Our Soldier Boys
ABOVE: The “Writing and Reading Room” inside The Anzac Club, set up inside St Luke’s Church, Charlotte Street, in inner-city Brisbane by Canon Garland and The Soldiers’ Church of England Help Society in 1915. When the third annual general meeting of the Society was held in May 1918, this room was being looked after by Miss Ivy Pointon, the Society’s Literature and Office Secretary, and other volunteers. This photograph appeared on page 25 of “The Queenslander” newspaper of 1 September-1917.
OUR SOLDIER BOYS.
‘Nothing is too good
for our Soldiers.’
In presenting the Third Annual Report for circulation among its members in the various branches throughout Queensland, the Society records with thankfulness the development of its work and the continued support of Church people and the public generally throughout the State.
Founded originally to help the Chaplains in their work in the Camps, the Society has been able to adapt itself to the changing conditions as the war has continued.
The Camps have grown sadly smaller: the failure of the recruiting campaigns has made it less and less possible to have the required number of men in training, and naturally, as the war has gone on, the number of invalid and disabled soldiers returning continues to increase.
The Society carries on its work in the local Camps, helping the Chaplains, providing a Church of England hut; with concerts, Sunday teas and hospital visiting, and much appreciated sewing parties for the men in the camp.
By the energetic work of its members in Toowoomba, it has done excellent work in that town in the rest rooms established there for soldiers of all denominations.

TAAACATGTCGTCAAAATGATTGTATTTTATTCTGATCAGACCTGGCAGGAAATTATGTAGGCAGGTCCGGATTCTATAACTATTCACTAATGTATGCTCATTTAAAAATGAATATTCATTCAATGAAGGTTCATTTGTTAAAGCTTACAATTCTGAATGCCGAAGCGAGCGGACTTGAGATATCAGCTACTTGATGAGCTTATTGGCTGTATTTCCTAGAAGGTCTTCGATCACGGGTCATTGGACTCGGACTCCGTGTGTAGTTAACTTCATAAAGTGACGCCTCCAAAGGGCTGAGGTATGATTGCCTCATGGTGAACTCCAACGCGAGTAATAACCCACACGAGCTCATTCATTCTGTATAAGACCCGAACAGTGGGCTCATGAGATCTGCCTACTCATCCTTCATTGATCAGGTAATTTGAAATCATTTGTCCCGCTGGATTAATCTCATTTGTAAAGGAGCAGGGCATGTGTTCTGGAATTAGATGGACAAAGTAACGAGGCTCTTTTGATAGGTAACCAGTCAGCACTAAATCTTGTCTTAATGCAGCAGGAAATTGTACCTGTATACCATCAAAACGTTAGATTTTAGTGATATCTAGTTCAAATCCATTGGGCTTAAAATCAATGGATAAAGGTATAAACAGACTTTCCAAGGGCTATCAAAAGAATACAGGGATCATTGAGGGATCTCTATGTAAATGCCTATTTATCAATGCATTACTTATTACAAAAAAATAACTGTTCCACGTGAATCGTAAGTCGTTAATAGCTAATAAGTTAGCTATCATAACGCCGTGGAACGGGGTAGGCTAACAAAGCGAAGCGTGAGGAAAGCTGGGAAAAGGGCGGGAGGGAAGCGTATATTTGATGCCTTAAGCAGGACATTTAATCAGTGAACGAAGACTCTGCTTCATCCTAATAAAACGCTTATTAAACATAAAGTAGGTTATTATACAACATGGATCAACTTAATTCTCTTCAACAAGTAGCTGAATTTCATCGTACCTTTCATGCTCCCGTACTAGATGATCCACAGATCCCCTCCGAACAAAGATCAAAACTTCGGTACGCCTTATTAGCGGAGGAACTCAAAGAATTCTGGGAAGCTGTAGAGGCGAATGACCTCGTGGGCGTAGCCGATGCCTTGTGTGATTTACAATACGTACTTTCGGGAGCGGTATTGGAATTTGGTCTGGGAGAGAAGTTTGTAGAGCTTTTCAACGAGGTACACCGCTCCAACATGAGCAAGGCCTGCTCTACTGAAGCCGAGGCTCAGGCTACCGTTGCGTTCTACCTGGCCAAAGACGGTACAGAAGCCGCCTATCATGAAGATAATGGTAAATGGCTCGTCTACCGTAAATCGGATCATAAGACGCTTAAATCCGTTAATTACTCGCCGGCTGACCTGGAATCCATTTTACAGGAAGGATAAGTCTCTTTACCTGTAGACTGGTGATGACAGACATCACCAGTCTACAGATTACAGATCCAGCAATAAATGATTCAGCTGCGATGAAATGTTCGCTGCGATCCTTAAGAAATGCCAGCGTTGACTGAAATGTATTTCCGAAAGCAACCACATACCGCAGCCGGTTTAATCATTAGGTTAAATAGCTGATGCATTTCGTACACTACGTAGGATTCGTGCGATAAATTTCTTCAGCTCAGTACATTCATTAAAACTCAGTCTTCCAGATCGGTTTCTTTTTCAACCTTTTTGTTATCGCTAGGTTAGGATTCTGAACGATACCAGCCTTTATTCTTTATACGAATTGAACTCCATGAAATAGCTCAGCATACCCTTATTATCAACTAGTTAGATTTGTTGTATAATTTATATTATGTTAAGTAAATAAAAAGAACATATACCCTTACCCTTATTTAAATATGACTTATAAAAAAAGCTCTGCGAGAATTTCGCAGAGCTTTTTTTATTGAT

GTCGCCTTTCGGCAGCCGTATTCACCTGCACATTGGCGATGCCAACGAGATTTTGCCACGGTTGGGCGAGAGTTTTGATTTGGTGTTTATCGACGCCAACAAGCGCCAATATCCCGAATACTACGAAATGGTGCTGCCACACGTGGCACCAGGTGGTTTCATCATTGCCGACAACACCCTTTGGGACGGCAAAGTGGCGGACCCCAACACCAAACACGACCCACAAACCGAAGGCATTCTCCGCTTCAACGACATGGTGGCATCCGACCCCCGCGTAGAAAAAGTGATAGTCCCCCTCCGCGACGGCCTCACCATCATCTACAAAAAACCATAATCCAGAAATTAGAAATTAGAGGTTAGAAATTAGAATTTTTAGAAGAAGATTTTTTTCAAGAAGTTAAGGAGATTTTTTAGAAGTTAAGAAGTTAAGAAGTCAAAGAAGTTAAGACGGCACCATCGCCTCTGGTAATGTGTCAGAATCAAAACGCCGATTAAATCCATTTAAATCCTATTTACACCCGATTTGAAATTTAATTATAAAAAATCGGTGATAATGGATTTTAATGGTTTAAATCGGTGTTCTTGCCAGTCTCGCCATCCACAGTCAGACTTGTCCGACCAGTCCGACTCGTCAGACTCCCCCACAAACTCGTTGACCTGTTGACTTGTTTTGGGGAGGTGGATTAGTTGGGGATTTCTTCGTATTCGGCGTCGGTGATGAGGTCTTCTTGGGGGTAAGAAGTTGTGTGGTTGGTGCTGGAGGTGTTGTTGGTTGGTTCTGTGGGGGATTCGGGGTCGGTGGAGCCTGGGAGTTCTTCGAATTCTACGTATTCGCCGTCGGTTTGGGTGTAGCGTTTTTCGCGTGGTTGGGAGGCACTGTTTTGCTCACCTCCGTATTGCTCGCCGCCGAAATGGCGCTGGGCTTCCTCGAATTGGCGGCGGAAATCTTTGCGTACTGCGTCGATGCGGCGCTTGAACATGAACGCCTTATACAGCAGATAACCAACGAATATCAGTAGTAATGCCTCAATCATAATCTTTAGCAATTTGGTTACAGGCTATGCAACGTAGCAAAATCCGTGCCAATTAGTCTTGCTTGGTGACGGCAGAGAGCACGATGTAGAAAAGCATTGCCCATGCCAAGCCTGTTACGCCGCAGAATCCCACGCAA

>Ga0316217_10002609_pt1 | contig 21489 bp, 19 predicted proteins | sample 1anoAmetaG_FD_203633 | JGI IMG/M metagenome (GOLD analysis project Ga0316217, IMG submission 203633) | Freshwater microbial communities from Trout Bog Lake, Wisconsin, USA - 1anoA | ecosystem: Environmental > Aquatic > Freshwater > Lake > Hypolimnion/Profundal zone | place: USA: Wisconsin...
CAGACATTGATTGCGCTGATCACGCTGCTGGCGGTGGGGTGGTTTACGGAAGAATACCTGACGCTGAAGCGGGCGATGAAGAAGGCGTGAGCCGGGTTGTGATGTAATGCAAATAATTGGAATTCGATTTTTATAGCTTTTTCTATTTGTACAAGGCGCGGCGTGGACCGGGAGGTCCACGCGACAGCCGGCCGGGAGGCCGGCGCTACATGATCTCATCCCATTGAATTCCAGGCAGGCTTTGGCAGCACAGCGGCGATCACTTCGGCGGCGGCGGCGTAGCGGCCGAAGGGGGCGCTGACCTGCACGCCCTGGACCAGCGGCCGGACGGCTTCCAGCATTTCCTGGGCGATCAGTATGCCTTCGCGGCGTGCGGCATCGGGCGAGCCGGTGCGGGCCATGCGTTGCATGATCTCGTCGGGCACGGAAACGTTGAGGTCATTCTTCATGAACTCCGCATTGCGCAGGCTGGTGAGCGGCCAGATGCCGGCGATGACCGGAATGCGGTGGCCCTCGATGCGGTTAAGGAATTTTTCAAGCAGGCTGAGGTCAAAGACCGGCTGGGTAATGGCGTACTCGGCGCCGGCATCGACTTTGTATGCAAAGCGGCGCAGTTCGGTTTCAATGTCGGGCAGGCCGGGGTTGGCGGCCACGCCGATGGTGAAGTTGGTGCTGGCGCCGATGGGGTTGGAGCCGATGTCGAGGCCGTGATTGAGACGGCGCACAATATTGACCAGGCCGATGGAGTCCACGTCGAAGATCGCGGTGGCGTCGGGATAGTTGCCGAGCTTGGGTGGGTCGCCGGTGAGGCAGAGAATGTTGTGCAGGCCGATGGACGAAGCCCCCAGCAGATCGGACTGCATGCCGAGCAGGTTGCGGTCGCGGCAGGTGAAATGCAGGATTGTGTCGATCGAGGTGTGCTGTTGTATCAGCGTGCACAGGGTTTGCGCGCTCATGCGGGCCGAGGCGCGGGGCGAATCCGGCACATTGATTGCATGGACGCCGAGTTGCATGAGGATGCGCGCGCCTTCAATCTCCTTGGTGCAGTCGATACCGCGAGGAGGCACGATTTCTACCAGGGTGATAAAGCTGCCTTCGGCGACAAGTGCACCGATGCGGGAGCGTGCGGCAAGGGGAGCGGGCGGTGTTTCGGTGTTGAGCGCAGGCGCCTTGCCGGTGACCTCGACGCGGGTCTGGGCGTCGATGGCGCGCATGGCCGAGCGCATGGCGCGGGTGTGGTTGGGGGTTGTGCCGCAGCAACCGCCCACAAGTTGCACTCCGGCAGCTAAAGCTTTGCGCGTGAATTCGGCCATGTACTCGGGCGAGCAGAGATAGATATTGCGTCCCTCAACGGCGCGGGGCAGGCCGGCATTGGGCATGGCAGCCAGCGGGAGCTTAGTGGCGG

The Anzac Club, as well as being the headquarters of the Society, and the place where the soldiers’ teas are held every Sunday, is being increasingly used by returned men.
For some time there were many men whose pensions were inadequate, and who found a ready welcome in the Club and ready help in many ways from the authorities there.
Now the Federal Government has made the pensions of incapacitated men adequate for their needs; but the Club is now more extensively used than ever, and provides a place of recreation, and a home for many in Brisbane who would otherwise have been uncared for or be tempted to undesirable places.
The thanks of the Society are gladly given to the ladies who have spent much time in arranging for daily teas both morning and afternoon, which are supplied free of charge.
The work of the Club is the more urgently needed here because Queensland, of all the States in Australia, is the only one which has definitely declined to take any special measures to curtail the facilities for the sale of liquor.
It is no slur upon our soldiers to say that men who are unable to work for one reason or another, are naturally liable to temptations from their fellows, from which they would be free in normal times.
The Society enters its protest against this cynical attitude on the part of the community which gives to one particular trade a quite justified licence in the matter of long hours as well as in the lax administration of the existing law.
The main local development of the Society’s work has been the erection and conduct of the Rest House at Coolangatta.
The Home was opened to give an inexpensive holiday to returned soldiers of any denomination at the seaside.
An excellent local committee has taken much pains to see that the house is well looked after, and we have been fortunate in our selection of Manager and Resident Secretary.
The house has been extensively and continuously used, and has been an unqualified success, of which the Society has every reason to be proud.
The generous support of the public on Lavender Day last year brought to the Society a sum of £7,000, and enabled it to develop its work at the Fronts.
The Society has already sent money to Chaplain Wray for huts in France.
It was enabled to offer its help to the Defence Department for social and religious work in Egypt.
The Church Army had already been at work there; but there had been no work done by the Church of England for the Australians.
After some negotiation, and on the assurance that the help was needed and would not in any way interfere with, or overlap the excellent work of other organisations, the Society allocated a sum of £4,000 to a newly-formed Church of England Australian Fund for soldiers overseas.